• An interesting assemblage of migrating songbirds along the old logging road, including kinglets, warblers, and a scarlet tanager:+1

Moose-O-Meter: 9


Trail Boulder Bonus

An extra point for the trail crew that build the Barnard Mountain Trail! The trail goes between two giant granite erratics that look like a cracked egg: +1

Cracked Boulder trail Barnard
Hikers are encouraged to squeeze through a small gap between these two 12-foot tall (or more) slabs.

Final Score


This hike is a great introduction to Katahdin Woods & Waters National Monument. However, next time I visit the protected area near Baxter, I’ll definitely go for more than a day and hike along Wassataquoik Stream or bring my canoe to see its full beauty!

Katahdin Woods and Waters is full of interesting beasts and incredible vistas, so it’s no surprise that it receives a high score from our judges. If you’re looking for a real north woods adventure, Barnard Mountain Trail should be near the top of your list.

Stay tuned for more trail reviews and pictures from your humble photographer. In the meantime, please sign up for the email list, connect on Facebook or Instagram, and discover more Maine wildlife and landscapes in my gallery.

Wetlands in Katahdin Woods and Waters
This wetland pond is near the entrance gate to the monument—when you visit, leave plenty of time to explore!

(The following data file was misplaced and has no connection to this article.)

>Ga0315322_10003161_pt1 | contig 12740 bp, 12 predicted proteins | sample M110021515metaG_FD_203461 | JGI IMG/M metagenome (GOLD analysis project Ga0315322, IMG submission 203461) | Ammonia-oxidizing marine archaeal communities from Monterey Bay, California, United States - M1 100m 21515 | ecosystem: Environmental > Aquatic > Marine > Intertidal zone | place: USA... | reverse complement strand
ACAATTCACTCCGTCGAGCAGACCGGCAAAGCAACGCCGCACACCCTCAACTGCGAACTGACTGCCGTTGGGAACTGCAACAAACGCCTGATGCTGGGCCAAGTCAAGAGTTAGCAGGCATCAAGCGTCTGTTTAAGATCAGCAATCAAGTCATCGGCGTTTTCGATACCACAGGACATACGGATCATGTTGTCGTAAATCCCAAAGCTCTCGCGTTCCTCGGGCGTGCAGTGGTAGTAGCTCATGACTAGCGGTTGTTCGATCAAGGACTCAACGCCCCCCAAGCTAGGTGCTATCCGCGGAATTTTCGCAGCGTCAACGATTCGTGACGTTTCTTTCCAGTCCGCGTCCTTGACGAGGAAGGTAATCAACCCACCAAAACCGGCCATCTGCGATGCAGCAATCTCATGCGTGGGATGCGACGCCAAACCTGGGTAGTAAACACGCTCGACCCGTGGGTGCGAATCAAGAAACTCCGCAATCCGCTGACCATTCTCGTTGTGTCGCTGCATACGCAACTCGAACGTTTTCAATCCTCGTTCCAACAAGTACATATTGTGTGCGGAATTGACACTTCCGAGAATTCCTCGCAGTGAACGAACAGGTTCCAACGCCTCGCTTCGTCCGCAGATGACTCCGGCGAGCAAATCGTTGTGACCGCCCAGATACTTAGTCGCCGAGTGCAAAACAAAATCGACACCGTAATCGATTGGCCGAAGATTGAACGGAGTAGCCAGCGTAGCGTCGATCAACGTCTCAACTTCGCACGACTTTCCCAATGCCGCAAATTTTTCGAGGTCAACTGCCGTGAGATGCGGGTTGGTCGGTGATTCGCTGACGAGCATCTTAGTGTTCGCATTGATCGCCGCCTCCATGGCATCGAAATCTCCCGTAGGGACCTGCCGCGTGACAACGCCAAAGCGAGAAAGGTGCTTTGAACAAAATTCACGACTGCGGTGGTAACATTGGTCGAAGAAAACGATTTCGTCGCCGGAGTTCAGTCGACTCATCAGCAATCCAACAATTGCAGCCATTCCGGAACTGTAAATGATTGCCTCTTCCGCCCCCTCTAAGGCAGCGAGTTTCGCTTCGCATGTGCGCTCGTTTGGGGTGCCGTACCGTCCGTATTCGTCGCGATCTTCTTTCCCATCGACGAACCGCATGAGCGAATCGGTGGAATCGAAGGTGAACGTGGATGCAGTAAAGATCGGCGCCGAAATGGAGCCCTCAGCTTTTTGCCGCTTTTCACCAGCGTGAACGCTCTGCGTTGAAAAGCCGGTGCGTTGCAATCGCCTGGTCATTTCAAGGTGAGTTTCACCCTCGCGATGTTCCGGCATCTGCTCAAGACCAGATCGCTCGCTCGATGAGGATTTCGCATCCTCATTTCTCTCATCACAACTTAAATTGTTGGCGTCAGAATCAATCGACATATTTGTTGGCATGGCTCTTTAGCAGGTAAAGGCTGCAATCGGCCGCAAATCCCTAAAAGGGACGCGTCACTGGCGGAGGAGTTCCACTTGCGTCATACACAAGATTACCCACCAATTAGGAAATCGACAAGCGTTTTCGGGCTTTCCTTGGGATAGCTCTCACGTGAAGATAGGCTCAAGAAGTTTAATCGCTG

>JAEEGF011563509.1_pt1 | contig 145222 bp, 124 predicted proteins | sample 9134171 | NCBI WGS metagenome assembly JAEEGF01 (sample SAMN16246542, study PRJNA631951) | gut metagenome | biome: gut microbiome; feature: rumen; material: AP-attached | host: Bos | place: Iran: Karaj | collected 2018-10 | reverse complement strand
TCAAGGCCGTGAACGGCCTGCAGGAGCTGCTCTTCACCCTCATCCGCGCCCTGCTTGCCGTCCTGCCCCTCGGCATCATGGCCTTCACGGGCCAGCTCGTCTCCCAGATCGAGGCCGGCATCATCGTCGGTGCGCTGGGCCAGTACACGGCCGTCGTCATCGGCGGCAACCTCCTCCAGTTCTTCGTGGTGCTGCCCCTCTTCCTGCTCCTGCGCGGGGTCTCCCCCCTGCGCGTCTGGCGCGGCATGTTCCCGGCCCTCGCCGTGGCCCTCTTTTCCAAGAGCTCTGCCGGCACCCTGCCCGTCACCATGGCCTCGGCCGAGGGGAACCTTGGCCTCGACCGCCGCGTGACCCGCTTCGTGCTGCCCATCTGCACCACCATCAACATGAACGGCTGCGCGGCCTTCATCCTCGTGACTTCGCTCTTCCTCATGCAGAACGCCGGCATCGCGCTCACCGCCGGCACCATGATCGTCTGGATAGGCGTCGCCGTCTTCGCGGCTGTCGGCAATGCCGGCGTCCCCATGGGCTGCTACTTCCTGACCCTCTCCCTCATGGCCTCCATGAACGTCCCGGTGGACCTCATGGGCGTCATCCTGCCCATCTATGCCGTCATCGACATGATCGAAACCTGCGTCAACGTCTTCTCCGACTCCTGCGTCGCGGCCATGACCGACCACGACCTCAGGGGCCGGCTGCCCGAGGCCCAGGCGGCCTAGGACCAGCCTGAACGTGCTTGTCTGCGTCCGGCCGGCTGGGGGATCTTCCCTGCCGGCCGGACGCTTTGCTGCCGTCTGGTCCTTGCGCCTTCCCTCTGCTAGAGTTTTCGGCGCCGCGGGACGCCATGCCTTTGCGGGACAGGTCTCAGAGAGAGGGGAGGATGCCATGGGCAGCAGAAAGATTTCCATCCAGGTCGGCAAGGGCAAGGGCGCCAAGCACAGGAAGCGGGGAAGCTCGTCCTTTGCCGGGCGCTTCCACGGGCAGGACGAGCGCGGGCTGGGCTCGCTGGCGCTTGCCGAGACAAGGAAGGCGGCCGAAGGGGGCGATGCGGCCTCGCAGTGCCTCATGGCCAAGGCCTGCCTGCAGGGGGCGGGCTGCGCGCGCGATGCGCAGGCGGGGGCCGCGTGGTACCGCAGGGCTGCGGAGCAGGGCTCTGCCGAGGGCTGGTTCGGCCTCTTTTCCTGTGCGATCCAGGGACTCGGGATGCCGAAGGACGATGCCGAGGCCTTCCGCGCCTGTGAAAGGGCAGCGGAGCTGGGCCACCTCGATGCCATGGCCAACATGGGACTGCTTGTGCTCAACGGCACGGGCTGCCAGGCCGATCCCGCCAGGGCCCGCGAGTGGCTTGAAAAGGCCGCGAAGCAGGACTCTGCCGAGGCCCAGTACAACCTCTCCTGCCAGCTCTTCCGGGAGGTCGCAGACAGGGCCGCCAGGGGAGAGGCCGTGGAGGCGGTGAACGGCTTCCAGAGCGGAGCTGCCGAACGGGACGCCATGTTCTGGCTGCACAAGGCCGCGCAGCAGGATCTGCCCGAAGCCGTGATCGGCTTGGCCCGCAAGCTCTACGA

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Leaves: A Fall Project

red maple

Of the many enchanting parts of plants, leaves may be the most wonderful. They add color, form, and oxygen to our world. The sheer amount of variation in leaves is mind-boggling, especially when you consider that most true leaves have one basic function: photosynthesis. This is a function so critical to life on this planet that you would assume plants would not want to mess around. But they do. The result is an almost incomprehensibly wide variety of shapes, sizes, arrangements, margins, venation patterns, pubescence, and almost any other characteristic you could imagine.

red oak

This fall I undertook a project to highlight my favorite part of autumn: the amazing variation in leaves. This was my final project for a class at College of the Atlantic that focused on the taxonomy and identification of woody plants.

After photographing 250 individual leaves, I had a plethora to choose from for the final video. Shown here: Quercus rubra (red oak, top), Fagus grandifolia (American beech, middle right), Acer pensylvanicum (stripped maple, bottom).

When I began this project I did not have a great idea of how the final product would look. While I had a stop-motion style video in mind after only a few weeks into the term, how I would carry out this video remained unknown. So during the fall I gathered and pressed any leaf that caught my fancy. This lead to a shortage of some types of leaves and an abundance of others, but overall I was happy with my collection through late October, when I individually photographed over 200 pressed leaves.

Using a light board to photograph leaves.

The final video I made is not a complete collection of these photographs, but merely a short clip meant to feature some of the diversity in leaf form. If you enjoyed the video, which draws from only six taxonomic families (Acer, Betula, Fagus, Populus, Quercus), I made a special gallery to showcase the most interesting leaves of all kinds that I photographed this fall, including the purple compound leaves of Fraxinus americana, white ash.